Parekh Supports Large PSU Divestments
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Pitching for disinvestment in public sector behemoths like LIC, Air India and BSNL, top industry leader Deepak Parekh has said it can unlock huge funds worth "lakhs of crores of rupees" and shares should be given to retail investors without depending on the overseas entities.
However, one of the major requirements for such large-scale disinvestments is a government thinking on those lines, as lack of political will and union pressure have been halting such proposals for a long time including during the tenure of the previous UPA government, said Parekh, chairman of financial services giant HDFC.
Giving examples from during the UPA regime, Parekh said he has been part of many important government panels, including those on BSNL and Indian Railways, but nothing moved on the suggestions made by those committees.
"If you run down a company to that level in the public sector that no private sector entity will want to take it, then what will you do?" he said.
Parekh also hoped the first full budget of the Narendra Modi government will focus on reforms without much populism and pitched for incentives for the companies to launch new projects and give a boost to the 'Make in India' campaign.
He said the government's finances are in a much better position to go ahead with reforms, following steps like reduction in subsidy and checking of wastages and leakages, but it would have to remain within its means.
While echoing Finance Minister Arun Jaitley's assertion that reforms can happen through 365 days a year, rather than being only on the Budget day, Parekh said that the BJP's defeat in Delhi elections was unlikely to result into any kind of populist measures at the cost of reforms.
He also flagged a continuing fear among bureaucrats of being hauled up as a major reason for inordinate delays in the decision-making process, saying things can change for better if they are assured of protection.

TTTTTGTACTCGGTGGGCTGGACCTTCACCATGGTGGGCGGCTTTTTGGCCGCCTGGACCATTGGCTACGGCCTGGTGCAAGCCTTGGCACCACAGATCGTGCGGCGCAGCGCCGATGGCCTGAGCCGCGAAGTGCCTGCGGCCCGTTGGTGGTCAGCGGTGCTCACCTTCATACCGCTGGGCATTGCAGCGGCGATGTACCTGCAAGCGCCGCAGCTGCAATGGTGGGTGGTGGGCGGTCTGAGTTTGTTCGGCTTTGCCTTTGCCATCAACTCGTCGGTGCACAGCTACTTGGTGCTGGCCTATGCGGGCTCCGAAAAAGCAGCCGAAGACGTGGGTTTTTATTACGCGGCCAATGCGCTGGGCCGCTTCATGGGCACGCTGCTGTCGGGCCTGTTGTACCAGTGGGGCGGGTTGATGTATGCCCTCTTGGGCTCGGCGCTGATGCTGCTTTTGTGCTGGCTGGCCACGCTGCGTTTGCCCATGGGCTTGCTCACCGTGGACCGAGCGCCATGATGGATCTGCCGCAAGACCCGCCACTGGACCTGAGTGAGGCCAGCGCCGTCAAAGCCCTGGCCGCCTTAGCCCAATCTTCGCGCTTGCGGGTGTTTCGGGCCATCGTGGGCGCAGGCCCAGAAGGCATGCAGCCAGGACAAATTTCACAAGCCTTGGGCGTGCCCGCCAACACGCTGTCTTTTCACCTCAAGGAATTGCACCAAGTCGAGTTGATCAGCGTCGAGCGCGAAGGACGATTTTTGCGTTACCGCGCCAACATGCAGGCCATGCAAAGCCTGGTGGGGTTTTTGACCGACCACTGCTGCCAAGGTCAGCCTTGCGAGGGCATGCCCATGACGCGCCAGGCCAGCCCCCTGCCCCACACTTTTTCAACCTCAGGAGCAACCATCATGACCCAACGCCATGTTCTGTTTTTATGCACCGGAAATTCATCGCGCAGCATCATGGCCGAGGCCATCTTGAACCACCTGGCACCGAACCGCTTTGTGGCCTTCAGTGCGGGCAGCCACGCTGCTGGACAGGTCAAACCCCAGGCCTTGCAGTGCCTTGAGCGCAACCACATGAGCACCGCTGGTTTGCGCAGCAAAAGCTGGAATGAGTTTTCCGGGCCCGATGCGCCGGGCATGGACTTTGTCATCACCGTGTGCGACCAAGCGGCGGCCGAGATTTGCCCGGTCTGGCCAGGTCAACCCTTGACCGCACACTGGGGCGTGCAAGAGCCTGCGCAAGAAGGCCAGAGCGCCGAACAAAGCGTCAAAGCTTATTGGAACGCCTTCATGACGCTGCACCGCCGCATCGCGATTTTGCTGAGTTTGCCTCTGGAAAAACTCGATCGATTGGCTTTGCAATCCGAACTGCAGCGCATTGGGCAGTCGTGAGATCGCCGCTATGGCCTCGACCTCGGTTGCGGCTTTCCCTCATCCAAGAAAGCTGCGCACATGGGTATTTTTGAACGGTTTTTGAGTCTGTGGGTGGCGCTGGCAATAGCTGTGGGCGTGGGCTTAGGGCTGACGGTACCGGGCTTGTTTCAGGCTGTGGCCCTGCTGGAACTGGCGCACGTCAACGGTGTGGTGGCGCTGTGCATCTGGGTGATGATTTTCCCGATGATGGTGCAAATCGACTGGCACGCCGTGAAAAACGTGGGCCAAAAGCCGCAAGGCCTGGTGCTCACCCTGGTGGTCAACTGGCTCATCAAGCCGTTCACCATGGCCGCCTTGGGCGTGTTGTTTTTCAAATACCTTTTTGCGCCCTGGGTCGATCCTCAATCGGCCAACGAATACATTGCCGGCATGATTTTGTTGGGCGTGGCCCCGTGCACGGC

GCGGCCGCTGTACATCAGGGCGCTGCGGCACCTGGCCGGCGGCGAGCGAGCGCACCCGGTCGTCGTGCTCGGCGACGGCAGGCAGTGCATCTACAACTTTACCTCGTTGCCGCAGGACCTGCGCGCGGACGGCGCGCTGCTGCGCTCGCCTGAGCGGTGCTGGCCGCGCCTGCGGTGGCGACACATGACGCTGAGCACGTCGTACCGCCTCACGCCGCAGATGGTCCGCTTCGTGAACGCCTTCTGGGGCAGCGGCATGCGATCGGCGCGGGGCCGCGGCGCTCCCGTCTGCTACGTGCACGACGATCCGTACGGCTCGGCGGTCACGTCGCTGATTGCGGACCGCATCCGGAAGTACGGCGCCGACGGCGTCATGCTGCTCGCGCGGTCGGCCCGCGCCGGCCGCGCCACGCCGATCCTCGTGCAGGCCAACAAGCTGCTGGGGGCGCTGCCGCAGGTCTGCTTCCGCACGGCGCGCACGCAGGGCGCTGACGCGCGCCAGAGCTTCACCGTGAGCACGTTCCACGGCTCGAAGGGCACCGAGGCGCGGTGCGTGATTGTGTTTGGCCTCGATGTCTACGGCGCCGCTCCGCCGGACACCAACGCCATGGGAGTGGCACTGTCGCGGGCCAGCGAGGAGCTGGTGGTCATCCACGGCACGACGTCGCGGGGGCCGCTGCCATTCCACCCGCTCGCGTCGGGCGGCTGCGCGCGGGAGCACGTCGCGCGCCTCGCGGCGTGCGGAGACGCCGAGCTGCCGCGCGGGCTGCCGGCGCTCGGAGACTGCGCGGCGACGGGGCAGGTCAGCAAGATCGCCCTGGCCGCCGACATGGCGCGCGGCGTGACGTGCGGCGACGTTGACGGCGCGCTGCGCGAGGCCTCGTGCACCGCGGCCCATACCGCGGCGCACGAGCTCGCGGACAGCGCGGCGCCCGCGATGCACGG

Parekh, a leading industry voice who has been always vocal with his frank views on the issues faced by the companies and investors from India and abroad, said that the prime minister has been time and again assuring the bureaucrats that they should not worry and "act without fear or favour".
"This is the right thing to do (assuring the bureaucrats), but seeing what has happened to some of their ex-colleagues, bureaucrats are still not hundred percent sure that if they take a call and it goes wrong, will they be investigated or will they be treated like they made money or it was vested interest and all that," he said.
Parekh made these remarks in an interview to PTI, wherein he had also talked about steps that are required to improve ease of doing business in the country and to convert prevailing optimism into investments on the ground.
Parekh said a lot of decisions have been taken by the Modi government, "but it is the process... Fast-tracking these processes will ensure improvement on the ease of doing business front".
He rejected the perception that the prime minister was controlling everything and this was reason that was delaying the processes.
Parekh also said that the private sector investments were key to economic growth and there should not be too much dependence on government spending.
With so many new fund-raising options available including private equity, sovereign funds and overseas bonds, he said financing should not be a problem for the corporates.
Ease Of Doing Business
For the ambitious 'Make in India' campaign to succeed, Parekh said, the government needs to ensure that commitments made to the infrastructure firms are duly honoured and a right atmosphere is created for local as well as foreign investors.
On stalled projects, he said that many of the projects that were stalled were infrastructure projects and most of them were predominantly in the power sector.
"I personally feel that we need to have more aggressive thrust towards improving ease of doing business. After a gap of few years, India is again being talked about at in the international board rooms. That is because we are a massive market," Parekh said.
The eminent banker said further that the prime minister rightly says that it is "demand, demography and democracy" that makes India a right place to invest.
"These are the positives India has. The demand is here, so every multinational, every company they want to have their sales or business or operations here. But processes have to be? reduced and made easier," he added.
Asked how much money can be generated from big divestments like Indian Railways, LIC and Air India, Parekh said: "It'll be huge. It'll be lakhs of crores of rupees."